Let me give you another, more personal, example. For years I labored (a labor of love) on my book, The Ascent of Humanity. Every publisher rejected it, my agent gave up, and no reviewer would look at it. Then I lost my job, ended my marriage, ran out of money, and lost my home. Two stories offered themselves to me: (1) “Let’s face it, Charles, you are a failure. The reason no one wants your book is that you really have nothing to offer. Who do you think you are, dropping out of the system, refusing to get a normal job as if you were too good for it? Your repeated failure is a message from the universe to stop trying. Don’t be like the man who tried to bash down a brick wall with his head, and when it didn’t work, thought he just needed to bash harder.” (2) “The reason your work has not been accepted yet is because it is new and original. The repeated failures are a kind of test: the universe is giving you a chance to demonstrate to yourself your own commitment, to show yourself that you really believe in your work. If it all came easy, you would never really know how committed you are.”
There were many variations on these two themes, but I think you can see that the first story had quite a lot of reinforcement from society. Who was I to flaunt the system? Who was I to believe in what I was doing when society’s mechanisms of affirmation — money, status, etc. — said otherwise? The modest, conventional choice might be a gentler variation of the first story. To be honest, I took in heaping portions of both stories, but as evidenced by my continuing commitment to my work, the second story predominated. By taking it in, I created myself as a person who trusts in himself, for better or for worse. Indeed, it could be for “worse” — maybe the first story is true! Maybe I will continue to beat my head against a wall, obstinately continuing to offer gifts that no one, except for fellow lunatics and misfits, wants. But I don’t partake of that story very much anymore.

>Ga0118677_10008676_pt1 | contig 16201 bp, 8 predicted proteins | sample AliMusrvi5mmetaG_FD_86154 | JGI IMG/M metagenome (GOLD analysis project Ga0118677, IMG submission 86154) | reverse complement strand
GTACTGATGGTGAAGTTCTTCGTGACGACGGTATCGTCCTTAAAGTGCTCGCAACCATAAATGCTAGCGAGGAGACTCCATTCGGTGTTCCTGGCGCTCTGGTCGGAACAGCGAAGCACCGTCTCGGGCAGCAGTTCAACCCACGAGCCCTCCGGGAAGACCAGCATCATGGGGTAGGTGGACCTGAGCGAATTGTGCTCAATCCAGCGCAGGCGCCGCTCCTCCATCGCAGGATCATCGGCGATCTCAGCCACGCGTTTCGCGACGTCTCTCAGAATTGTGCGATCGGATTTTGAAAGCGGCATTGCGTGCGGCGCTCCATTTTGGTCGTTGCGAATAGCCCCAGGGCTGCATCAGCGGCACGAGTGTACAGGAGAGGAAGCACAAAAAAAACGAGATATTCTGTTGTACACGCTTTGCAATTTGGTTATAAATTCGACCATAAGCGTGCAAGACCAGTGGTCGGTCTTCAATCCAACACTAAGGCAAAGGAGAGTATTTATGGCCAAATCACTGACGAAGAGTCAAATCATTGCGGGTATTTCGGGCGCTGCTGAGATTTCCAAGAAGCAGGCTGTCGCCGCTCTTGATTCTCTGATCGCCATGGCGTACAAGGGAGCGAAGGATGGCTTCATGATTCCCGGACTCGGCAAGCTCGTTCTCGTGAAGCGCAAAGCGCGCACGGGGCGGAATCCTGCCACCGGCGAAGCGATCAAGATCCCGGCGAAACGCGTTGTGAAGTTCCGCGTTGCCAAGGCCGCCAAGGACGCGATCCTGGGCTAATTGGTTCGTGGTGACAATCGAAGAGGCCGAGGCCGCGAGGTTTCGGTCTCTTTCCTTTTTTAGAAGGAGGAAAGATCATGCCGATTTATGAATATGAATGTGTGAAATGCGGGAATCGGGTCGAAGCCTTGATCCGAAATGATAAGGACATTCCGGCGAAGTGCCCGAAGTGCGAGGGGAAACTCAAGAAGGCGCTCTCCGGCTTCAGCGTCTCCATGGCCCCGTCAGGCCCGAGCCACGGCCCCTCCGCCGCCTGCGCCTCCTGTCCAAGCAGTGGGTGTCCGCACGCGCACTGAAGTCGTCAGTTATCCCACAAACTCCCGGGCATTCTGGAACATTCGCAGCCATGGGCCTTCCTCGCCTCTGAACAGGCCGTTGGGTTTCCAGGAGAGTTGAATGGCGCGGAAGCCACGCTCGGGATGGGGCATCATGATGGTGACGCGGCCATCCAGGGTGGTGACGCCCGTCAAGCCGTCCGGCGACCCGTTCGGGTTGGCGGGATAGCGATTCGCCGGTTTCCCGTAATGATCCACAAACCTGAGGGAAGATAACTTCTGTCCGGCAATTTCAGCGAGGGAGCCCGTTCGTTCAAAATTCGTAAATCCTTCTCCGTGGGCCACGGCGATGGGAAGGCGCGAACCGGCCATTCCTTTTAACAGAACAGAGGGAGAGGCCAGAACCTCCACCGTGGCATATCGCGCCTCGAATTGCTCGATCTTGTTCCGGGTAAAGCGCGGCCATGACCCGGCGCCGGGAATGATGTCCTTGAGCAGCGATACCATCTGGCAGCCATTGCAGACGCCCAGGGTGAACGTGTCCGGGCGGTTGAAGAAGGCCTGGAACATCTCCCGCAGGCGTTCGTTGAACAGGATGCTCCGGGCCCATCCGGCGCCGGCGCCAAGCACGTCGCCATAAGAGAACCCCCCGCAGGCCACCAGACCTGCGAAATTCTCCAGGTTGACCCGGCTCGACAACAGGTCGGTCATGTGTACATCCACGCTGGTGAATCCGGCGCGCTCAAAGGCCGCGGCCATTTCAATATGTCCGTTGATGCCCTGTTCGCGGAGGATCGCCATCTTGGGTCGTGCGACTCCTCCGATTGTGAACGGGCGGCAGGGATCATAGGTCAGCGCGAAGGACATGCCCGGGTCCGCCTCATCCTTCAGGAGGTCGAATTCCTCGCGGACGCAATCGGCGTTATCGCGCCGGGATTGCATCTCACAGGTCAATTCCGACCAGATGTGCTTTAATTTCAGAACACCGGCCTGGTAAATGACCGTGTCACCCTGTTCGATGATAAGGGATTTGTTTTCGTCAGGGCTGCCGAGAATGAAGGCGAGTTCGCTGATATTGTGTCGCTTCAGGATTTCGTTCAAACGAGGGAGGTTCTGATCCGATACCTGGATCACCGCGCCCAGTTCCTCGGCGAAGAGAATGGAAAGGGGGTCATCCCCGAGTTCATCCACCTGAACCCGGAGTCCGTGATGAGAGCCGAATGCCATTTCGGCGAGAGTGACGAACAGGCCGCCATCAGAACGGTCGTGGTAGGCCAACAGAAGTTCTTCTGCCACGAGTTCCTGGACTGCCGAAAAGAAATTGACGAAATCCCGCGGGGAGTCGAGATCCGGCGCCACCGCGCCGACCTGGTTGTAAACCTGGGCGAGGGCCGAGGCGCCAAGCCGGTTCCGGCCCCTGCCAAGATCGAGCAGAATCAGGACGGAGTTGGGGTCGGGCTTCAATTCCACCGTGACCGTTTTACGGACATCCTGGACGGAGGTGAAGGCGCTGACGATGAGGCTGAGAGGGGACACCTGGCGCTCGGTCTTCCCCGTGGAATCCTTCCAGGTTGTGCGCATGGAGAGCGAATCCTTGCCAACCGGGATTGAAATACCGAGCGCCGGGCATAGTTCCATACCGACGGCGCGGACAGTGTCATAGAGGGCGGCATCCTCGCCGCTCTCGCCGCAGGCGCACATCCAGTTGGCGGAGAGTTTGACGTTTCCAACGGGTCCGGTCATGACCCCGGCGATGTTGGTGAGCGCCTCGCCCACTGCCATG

I want to point out that there is no empirical way to know for sure which story is “true.” The ideology of our civilization says that there is a fact of the matter, an objective truth out there, and that we can make decisions by ascertaining what that truth is. I believe this quest for certainty is doomed, and that by pursuing it we feed into the despair of being at the mercy of a reality that is already out there, indifferent to us and infinitely more powerful. In my examples above, each story accounts for all the evidence, and could account for practically any new evidence as well. (For more on this, see “A State of Belief is a State of Being.”)
So far it would seem that I have offered a simple formula for personal transformation: trust what feels good and right in consciously choosing where to place your attention. If you do this, you will probably experience significant results, but very soon you will encounter some essential complexities and pitfalls. I will offer some broad outlines of these, and go into more detail in upcoming essays.